By Soliman M. Santos, Jr.
The GRP-NDFP front of war and peace has just taken its most recent twist and turn: the suspension of peace, including back-channel, talks for an announced period of three months so that President Duterte, according to him or his spokesman, whichever it is, can “personally review” all signed peace agreements and also hold related stakeholder consultations. Those agreements would date from the 1992 framework Hague Joint Declaration and would presumably include the latest set of at least initialed, if not signed, agreements, like an Interim Peace Agreement, that were supposed to usher the scheduled (but aborted) resumption of formal peace talks this June 28.
In the meantime, NDFP Chief Political Consultant and CPP founder Prof. Jose Maria Sison, in what do not appear to be official NDFP or CPP statements, has called attention to the situation that there would be “no ceasefire in the next three months” because President Duterte wanted “to launch his military offensives first and find out the results.” But this is also because the CPP, per its official statements, has also been calling for intensified tactical offensives against the “U.S.-Duterte fascist regime.” Sison predicted more bloodshed. Indeed, clashes between government troops and communist rebels have flared up anew.
What is to be done? We humbly make an interim peace proposal consisting of two main measures or courses of action. First, I would call on fellow independent civil society peace advocates and groups like the Sulong CARHRIHL Network, Waging Peace Philippines and the All-Out Peace Movement, not aligned with either the GRP or the NDFP, to soonest initiate an alternative review of all the key peace agreements to parallel, counterpart and even contribute to President Duterte’s announced three-month review, including on the matter of foreign venue and third-party facilitator for the peace negotiations. This can take the modest form of quickly engaging a feasibly-sized expert panel of selected independent peace advocates and scholars to come up with a timely review report for this purpose, if not also public-type consultations and focused group discussions culminating in a presentation of the said panel’s report.
To repeat, it is important that this alternative review be independent or non-aligned, as it were, and not one tailored or pre-ordained to suit GRP or NDFP positions. And it is important to consciously employ this alternative review as also a mechanism to generate more and better public understanding and participation, which is a long-time weakness, in this peace process – unlike in the Mindanao peace process. Like the positive international actors there, the Royal Norwegian Government (of Norway, not “Norwegia”) should give more material support to independent civil society peace advocacy and constituency-building, including that which is local community-based. Civil society peace advocacy on the GRP-NDFP front has in recent times tended to be dominated by aligned groups, which can also be counter-productive to public support for the peace process because of concomitant public perceptions that the process supports the political and military agenda of one side. Whether a peace group or formation is indepe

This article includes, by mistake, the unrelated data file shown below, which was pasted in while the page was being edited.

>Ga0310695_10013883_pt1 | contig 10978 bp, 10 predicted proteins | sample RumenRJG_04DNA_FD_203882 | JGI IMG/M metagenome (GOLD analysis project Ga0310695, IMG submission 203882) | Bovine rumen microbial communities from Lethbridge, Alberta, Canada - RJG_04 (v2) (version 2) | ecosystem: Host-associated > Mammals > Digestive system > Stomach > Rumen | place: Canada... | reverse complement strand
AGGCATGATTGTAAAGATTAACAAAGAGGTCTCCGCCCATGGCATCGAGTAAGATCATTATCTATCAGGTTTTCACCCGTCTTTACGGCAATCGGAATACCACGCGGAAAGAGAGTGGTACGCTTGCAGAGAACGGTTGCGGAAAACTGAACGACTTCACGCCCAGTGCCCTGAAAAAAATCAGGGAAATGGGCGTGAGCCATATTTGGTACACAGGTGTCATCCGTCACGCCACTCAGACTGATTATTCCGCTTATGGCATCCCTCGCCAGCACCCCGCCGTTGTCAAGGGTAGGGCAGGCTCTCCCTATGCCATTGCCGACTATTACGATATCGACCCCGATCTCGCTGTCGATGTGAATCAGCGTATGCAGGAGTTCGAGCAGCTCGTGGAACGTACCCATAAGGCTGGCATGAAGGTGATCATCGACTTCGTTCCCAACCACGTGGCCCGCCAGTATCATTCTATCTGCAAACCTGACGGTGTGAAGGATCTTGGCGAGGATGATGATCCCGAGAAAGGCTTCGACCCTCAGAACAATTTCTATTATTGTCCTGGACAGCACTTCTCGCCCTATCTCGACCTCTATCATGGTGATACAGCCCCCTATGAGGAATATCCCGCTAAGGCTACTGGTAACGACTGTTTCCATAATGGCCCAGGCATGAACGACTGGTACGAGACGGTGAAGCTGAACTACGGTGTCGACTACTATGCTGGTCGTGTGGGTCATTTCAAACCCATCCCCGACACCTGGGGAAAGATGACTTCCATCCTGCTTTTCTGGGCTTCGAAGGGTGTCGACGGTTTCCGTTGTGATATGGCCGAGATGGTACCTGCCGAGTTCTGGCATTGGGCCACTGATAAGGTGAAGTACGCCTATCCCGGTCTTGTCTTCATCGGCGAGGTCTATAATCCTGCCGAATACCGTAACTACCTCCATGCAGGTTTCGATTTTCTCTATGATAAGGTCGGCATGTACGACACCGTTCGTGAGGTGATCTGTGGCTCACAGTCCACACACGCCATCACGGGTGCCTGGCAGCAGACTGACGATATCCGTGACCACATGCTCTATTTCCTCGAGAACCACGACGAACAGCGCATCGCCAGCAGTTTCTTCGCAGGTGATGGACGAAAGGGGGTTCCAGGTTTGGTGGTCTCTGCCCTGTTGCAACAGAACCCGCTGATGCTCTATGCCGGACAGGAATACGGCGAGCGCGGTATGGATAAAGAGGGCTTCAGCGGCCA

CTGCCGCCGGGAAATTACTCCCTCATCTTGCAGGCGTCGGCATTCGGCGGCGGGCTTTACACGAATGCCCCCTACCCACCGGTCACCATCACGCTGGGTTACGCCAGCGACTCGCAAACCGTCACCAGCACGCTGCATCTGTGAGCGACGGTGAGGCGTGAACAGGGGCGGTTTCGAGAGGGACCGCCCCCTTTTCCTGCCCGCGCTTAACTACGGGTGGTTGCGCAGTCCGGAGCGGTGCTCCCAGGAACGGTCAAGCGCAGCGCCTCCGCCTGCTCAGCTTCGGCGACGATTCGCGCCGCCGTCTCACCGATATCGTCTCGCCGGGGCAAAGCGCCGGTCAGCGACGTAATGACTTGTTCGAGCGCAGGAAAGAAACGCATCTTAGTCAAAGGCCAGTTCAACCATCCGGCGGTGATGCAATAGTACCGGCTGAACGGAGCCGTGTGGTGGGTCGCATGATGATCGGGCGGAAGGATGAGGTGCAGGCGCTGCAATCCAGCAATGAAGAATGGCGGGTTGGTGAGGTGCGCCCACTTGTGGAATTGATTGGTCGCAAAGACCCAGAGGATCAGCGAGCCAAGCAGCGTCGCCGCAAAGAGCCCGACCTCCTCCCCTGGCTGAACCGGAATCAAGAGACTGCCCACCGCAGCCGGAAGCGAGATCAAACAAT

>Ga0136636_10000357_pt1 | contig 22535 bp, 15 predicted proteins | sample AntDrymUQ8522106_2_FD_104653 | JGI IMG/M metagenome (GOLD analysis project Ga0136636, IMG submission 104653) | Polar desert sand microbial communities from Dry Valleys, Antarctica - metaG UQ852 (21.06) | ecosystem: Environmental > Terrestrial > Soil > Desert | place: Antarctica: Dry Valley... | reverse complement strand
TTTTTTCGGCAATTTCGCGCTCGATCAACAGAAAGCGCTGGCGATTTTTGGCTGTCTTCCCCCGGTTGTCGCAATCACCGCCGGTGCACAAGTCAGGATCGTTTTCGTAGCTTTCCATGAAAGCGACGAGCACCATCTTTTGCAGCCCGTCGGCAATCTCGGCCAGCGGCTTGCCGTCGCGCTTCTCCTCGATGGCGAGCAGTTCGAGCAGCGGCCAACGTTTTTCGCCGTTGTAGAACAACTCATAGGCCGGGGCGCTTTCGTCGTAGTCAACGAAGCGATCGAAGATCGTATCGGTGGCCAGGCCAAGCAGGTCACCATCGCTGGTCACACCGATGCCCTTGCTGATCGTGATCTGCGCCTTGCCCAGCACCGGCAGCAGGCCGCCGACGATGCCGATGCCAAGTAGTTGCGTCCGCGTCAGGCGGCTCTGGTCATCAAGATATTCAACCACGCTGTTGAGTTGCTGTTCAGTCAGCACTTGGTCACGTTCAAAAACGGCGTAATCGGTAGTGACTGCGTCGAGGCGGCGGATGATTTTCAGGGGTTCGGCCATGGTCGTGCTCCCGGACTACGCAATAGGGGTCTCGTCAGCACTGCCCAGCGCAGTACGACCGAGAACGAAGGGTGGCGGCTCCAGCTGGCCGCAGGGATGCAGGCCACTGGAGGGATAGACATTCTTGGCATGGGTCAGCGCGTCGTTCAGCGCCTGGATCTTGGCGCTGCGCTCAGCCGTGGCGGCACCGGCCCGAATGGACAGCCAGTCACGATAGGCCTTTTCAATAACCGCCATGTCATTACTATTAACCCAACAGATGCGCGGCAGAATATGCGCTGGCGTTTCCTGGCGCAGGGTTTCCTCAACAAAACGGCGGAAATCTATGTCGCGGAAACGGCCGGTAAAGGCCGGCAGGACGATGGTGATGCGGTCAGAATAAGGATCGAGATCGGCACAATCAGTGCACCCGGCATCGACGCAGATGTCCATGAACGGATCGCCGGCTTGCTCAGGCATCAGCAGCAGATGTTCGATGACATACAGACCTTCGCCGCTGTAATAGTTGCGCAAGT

ndent or is aligned also has a bearing on credibility when the concerned group or formation engages in monitoring of violations of human rights and international humanitarian law or of any ceasefire.
Which brings us to our proposed second interim measure for the “waiting period” of three months. Let there be arranged a simultaneously declared Interim Stand-Down during this period. IF the idea is that the peace negotiations still continue but that formal peace talks have only been postponed, THEN why continue killing each other in the meantime? You can wait for the peace talks to resume, but you cannot wait to wage war against each other? What kind of sincerity is that in terms of commitment to the peace process? To borrow from the fully signed but aborted Stand-Down Agreement of 8 June 2018, “Stand-Down shall be understood to mean temporary cessation of hostilities in which the contending armed units and personnel of the Parties stay where they are (‘as is where is’), take an active defense mode, and shall not commit any offensive action or operation against combatants and civilians.” Is three months of this asking too much, given what is at stake, including in terms of Filipino lives that should matter?
The avowed objective of the said Stand-Down is “in order to provide through goodwill and confidence-building measures, the positive atmosphere conducive to moving forward and completing the peace negotiations…” Does this objective not hold too for the three-month period of reviewing all signed peace agreements? On the other hand, a negative atmosphere due to intensified armed hostilities may itself sabotage the desired resumption of peace talks. Why risk a negative atmosphere or, should we rather say, a further negative atmosphere, that may sour the review and altogether kill the peace talks? Stand down now! -- #
SOLIMAN M. SANTOS, JR. is presently a Judge of the Regional Trial Court (RTC) of Naga City, Camarines Sur. He is a long-time human rights and IHL lawyer; legislative consultant and legal scholar; peace advocate, researcher and writer, whose initial engagement with the peace process was with the first GRP-NDFP nationwide ceasefire in 1986, particularly in his home region of Bicol, a long-time rural hotbed of the communist-led insurgency. He is the author of a number of books on Philippine peace processes, including his latest How do you solve a problem like the GPH-NDFP peace process? (Siem Reap, Cambodia: The Centre for Peace and Conflict Studies, 2016).